HomeNewsExpedited Drilling Permits A Top Priority For DOI Nominee

Expedited Drilling Permits A Top Priority For DOI Nominee

Eliminating the permitting backlog facing the Department of Interior for oil and gas drilling is a top priority for Joseph Balash, nominated by Trump to help lead the land and minerals management office.

More than 2,800 outstanding Applications for Permit to Drill (APD) remained in a January 31, 2017 survey of DOI records.

“The public lands of the United States contain a tremendous bounty of natural resources—resources that represent the assets of the American people,” said Balash during his confirmation hearing. “When managed effectively, these assets can deliver opportunities to recreate, appreciate, and generate wealth.”

Interior Secretary Ryan Zinke issued a secretarial order in early July directing the agency to “follow the law” on holding quarterly lease sales on Bureau of Land Management holdings and to push through permits that have languished, in some cases, nearly a year.

“Oil and gas production on federal lands is an important source of revenue and job growth in rural America but it is hard to envision increased investment on federal lands when a federal permit can take the better part of a year or more in some cases. This is why I’m directing the BLM to conduct quarterly lease sales and address these permitting issues,” said Zinke in his order.

The backlog has produced a review period that exceeded 257 days on average in FY 2016, far above the 30 days provided by statute, DOI said.

Five BLM field offices in four states account for 74% of the pending APDs. The field offices are located in Casper, Wyoming; Vernal, Utah; Dickinson, North Dakota; and Carlsbad and Farmington, New Mexico.

Balash, chief of staff for Sen. Dan Sullivan (R-Alaska), said “the overall management approach needs to reflect the fact that these lands belong to the public,” echoing Zinke’s July directives calling for a more responsive agency that would be a “good partner” with states and with energy producers.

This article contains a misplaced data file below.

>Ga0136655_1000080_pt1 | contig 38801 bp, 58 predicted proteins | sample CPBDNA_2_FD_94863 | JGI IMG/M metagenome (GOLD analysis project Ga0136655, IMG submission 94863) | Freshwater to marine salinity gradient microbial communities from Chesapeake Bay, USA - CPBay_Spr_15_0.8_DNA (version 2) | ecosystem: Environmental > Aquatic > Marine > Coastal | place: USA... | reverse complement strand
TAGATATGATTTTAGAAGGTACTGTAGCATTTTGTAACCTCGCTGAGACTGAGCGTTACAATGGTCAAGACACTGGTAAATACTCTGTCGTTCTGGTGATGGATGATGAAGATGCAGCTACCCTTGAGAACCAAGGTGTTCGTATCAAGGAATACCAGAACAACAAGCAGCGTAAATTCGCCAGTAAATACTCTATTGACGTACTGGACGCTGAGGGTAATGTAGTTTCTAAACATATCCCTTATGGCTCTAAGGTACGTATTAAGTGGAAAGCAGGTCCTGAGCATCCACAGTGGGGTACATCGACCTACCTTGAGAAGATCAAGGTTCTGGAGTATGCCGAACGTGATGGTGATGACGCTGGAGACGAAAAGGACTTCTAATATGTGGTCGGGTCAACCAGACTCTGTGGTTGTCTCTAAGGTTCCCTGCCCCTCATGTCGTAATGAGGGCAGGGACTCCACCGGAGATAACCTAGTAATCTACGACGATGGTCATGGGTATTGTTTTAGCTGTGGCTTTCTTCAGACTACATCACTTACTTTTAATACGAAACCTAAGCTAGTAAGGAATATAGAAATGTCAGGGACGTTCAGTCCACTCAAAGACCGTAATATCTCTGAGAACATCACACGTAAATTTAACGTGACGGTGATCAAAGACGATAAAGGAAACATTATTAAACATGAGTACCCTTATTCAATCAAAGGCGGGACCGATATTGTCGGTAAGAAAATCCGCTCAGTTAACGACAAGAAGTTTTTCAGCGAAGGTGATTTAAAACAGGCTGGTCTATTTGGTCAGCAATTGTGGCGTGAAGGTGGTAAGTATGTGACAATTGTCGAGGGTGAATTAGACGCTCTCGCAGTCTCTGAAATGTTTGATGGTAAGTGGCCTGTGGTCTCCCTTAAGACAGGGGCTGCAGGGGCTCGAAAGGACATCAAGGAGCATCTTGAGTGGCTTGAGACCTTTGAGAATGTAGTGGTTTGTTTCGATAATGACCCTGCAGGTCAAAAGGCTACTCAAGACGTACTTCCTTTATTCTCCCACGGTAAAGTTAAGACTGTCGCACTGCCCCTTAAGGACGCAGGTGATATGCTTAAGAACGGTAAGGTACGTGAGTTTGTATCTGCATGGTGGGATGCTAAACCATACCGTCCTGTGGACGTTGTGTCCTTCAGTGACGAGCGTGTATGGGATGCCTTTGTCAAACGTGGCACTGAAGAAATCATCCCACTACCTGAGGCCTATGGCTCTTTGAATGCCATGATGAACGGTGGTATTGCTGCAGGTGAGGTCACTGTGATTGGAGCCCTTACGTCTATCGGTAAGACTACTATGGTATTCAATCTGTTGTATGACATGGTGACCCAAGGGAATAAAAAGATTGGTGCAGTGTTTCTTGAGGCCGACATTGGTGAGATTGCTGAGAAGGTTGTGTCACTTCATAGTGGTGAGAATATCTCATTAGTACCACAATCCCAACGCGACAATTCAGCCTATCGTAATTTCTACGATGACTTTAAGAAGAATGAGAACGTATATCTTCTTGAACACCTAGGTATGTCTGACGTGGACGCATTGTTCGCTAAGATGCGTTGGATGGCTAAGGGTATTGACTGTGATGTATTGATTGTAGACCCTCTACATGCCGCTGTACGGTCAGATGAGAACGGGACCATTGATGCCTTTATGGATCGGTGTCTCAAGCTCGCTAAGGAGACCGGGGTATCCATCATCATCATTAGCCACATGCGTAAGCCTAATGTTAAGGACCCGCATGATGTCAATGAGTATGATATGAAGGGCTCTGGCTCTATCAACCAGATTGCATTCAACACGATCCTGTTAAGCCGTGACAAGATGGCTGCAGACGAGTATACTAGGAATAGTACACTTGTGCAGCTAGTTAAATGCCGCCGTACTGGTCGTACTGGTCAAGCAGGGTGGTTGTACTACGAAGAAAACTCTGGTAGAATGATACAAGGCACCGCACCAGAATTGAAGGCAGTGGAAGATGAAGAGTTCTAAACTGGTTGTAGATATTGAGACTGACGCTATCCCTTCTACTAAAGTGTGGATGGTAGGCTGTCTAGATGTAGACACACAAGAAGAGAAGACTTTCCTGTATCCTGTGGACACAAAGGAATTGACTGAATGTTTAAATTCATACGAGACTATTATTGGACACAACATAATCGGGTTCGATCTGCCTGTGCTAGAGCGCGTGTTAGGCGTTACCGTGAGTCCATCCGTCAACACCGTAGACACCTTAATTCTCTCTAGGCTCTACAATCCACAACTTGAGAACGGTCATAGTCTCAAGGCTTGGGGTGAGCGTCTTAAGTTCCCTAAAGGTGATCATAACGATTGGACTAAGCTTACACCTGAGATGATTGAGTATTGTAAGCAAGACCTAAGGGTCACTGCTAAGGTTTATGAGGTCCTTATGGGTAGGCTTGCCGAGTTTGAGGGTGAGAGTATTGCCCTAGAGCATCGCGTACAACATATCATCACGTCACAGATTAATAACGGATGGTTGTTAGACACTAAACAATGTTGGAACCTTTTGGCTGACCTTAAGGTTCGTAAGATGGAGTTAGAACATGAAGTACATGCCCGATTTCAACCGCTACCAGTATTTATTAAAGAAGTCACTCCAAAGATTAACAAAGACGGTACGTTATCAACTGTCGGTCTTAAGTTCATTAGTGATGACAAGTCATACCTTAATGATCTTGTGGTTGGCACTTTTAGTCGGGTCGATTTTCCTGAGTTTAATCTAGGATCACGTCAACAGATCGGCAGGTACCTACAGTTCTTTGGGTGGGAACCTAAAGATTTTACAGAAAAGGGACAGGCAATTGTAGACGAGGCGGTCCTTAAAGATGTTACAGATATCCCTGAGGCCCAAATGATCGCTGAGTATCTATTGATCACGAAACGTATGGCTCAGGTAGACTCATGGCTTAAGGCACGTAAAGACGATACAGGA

If confirmed Balash would oversee BLM as well as the bureaus of Ocean Energy Management and Safety and Environmental Enforcement, along with Office of Surface Mining Reclamation and Enforcement, according to E&E News.

BLM is responsible for nearly 250 million acres of public lands.

In his testimony, Balash told the Senate Energy and Natural Resources Committee that he once believed jobs and the environment were mutually exclusive.

“I observed the deterioration of the mighty steel industry,” Balash said, after visits to his grandfather in Pennsylvania in the 1980s. “At the time, I concluded that the only choice we had was either good jobs or a clean environment.”

Moving to Alaska with his family, however, changed his mind.

“The reality of how Alaska managed to produce so much oil while sustaining healthy salmon populations caused me to revisit those earlier conclusions. I realized that with the right approach, you can have responsible development without sacrificing clean air and water,” Balash said.

Balash said he would apply the same efforts at DOI, emphasizing transparency in decision-making, recreational access, and responsible energy development.



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